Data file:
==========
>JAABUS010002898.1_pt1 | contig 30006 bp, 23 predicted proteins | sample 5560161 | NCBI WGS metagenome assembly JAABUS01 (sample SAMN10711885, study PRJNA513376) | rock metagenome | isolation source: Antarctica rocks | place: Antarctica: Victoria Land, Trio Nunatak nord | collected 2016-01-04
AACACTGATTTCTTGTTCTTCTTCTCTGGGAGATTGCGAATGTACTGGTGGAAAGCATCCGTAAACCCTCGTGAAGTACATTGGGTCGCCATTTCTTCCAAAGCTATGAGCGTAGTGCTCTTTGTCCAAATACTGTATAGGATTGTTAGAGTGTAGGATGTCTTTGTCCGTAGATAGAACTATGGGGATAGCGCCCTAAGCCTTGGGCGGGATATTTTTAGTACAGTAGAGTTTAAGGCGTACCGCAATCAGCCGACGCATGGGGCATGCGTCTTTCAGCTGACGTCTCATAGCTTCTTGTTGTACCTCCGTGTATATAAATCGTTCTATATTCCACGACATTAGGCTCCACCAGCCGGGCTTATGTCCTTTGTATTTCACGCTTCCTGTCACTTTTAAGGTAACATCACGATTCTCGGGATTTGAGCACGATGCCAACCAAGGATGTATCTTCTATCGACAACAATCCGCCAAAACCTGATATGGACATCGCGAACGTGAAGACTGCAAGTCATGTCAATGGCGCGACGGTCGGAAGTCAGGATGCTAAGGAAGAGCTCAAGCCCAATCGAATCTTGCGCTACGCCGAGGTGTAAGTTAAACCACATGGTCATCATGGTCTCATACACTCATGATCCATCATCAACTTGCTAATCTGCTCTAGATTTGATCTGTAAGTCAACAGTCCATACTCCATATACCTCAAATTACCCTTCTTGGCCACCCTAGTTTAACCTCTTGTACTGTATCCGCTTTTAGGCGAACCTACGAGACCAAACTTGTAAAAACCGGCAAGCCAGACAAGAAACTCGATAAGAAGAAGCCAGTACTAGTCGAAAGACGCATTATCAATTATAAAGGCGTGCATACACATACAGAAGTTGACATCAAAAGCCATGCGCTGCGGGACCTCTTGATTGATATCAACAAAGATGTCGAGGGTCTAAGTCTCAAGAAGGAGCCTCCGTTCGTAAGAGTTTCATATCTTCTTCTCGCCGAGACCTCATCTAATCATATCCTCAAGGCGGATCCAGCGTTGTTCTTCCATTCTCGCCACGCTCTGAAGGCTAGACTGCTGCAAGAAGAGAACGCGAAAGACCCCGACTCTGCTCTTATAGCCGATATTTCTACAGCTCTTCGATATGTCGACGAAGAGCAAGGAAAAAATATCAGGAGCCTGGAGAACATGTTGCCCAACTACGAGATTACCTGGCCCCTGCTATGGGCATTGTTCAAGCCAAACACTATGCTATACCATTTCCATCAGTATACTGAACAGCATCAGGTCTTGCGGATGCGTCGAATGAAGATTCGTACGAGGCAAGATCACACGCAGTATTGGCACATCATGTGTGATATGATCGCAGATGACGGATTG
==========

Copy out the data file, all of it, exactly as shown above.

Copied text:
>JAABUS010002898.1_pt1 | contig 30006 bp, 23 predicted proteins | sample 5560161 | NCBI WGS metagenome assembly JAABUS01 (sample SAMN10711885, study PRJNA513376) | rock metagenome | isolation source: Antarctica rocks | place: Antarctica: Victoria Land, Trio Nunatak nord | collected 2016-01-04
AACACTGATTTCTTGTTCTTCTTCTCTGGGAGATTGCGAATGTACTGGTGGAAAGCATCCGTAAACCCTCGTGAAGTACATTGGGTCGCCATTTCTTCCAAAGCTATGAGCGTAGTGCTCTTTGTCCAAATACTGTATAGGATTGTTAGAGTGTAGGATGTCTTTGTCCGTAGATAGAACTATGGGGATAGCGCCCTAAGCCTTGGGCGGGATATTTTTAGTACAGTAGAGTTTAAGGCGTACCGCAATCAGCCGACGCATGGGGCATGCGTCTTTCAGCTGACGTCTCATAGCTTCTTGTTGTACCTCCGTGTATATAAATCGTTCTATATTCCACGACATTAGGCTCCACCAGCCGGGCTTATGTCCTTTGTATTTCACGCTTCCTGTCACTTTTAAGGTAACATCACGATTCTCGGGATTTGAGCACGATGCCAACCAAGGATGTATCTTCTATCGACAACAATCCGCCAAAACCTGATATGGACATCGCGAACGTGAAGACTGCAAGTCATGTCAATGGCGCGACGGTCGGAAGTCAGGATGCTAAGGAAGAGCTCAAGCCCAATCGAATCTTGCGCTACGCCGAGGTGTAAGTTAAACCACATGGTCATCATGGTCTCATACACTCATGATCCATCATCAACTTGCTAATCTGCTCTAGATTTGATCTGTAAGTCAACAGTCCATACTCCATATACCTCAAATTACCCTTCTTGGCCACCCTAGTTTAACCTCTTGTACTGTATCCGCTTTTAGGCGAACCTACGAGACCAAACTTGTAAAAACCGGCAAGCCAGACAAGAAACTCGATAAGAAGAAGCCAGTACTAGTCGAAAGACGCATTATCAATTATAAAGGCGTGCATACACATACAGAAGTTGACATCAAAAGCCATGCGCTGCGGGACCTCTTGATTGATATCAACAAAGATGTCGAGGGTCTAAGTCTCAAGAAGGAGCCTCCGTTCGTAAGAGTTTCATATCTTCTTCTCGCCGAGACCTCATCTAATCATATCCTCAAGGCGGATCCAGCGTTGTTCTTCCATTCTCGCCACGCTCTGAAGGCTAGACTGCTGCAAGAAGAGAACGCGAAAGACCCCGACTCTGCTCTTATAGCCGATATTTCTACAGCTCTTCGATATGTCGACGAAGAGCAAGGAAAAAATATCAGGAGCCTGGAGAACATGTTGCCCAACTACGAGATTACCTGGCCCCTGCTATGGGCATTGTTCAAGCCAAACACTATGCTATACCATTTCCATCAGTATACTGAACAGCATCAGGTCTTGCGGATGCGTCGAATGAAGATTCGTACGAGGCAAGATCACACGCAGTATTGGCACATCATGTGTGATATGATCGCAGATGACGGATTG